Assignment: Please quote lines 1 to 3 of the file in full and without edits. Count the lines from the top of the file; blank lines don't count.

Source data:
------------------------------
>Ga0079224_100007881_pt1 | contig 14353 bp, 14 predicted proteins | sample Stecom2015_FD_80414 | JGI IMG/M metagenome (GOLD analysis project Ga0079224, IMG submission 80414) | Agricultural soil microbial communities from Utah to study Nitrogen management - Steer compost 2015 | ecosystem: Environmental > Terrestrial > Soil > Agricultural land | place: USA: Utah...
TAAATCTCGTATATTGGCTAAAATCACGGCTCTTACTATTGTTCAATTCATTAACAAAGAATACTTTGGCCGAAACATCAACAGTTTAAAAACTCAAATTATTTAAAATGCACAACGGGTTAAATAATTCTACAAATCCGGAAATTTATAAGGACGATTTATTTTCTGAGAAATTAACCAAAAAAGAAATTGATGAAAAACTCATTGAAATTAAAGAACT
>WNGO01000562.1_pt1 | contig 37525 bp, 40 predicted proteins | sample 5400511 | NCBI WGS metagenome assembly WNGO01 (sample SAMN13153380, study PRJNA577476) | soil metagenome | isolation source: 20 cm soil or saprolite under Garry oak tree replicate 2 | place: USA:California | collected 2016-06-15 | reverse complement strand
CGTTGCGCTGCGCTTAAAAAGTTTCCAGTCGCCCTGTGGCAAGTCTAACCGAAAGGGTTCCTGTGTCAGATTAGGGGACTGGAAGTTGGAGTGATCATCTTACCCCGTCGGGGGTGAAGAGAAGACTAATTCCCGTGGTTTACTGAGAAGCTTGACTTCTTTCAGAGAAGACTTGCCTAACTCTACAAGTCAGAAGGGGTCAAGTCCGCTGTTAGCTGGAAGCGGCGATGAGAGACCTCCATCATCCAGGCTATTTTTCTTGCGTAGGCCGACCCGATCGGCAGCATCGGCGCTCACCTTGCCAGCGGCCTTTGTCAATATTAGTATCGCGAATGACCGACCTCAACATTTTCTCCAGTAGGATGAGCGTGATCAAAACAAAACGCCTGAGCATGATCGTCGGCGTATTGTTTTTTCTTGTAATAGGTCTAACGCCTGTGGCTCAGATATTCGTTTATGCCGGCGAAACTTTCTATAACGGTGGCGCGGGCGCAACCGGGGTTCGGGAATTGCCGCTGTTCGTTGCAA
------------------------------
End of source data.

>Ga0079224_100007881_pt1 | contig 14353 bp, 14 predicted proteins | sample Stecom2015_FD_80414 | JGI IMG/M metagenome (GOLD analysis project Ga0079224, IMG submission 80414) | Agricultural soil microbial communities from Utah to study Nitrogen management - Steer compost 2015 | ecosystem: Environmental > Terrestrial > Soil > Agricultural land | place: USA: Utah...
TAAATCTCGTATATTGGCTAAAATCACGGCTCTTACTATTGTTCAATTCATTAACAAAGAATACTTTGGCCGAAACATCAACAGTTTAAAAACTCAAATTATTTAAAATGCACAACGGGTTAAATAATTCTACAAATCCGGAAATTTATAAGGACGATTTATTTTCTGAGAAATTAACCAAAAAAGAAATTGATGAAAAACTCATTGAAATTAAAGAACT
>WNGO01000562.1_pt1 | contig 37525 bp, 40 predicted proteins | sample 5400511 | NCBI WGS metagenome assembly WNGO01 (sample SAMN13153380, study PRJNA577476) | soil metagenome | isolation source: 20 cm soil or saprolite under Garry oak tree replicate 2 | place: USA:California | collected 2016-06-15 | reverse complement strand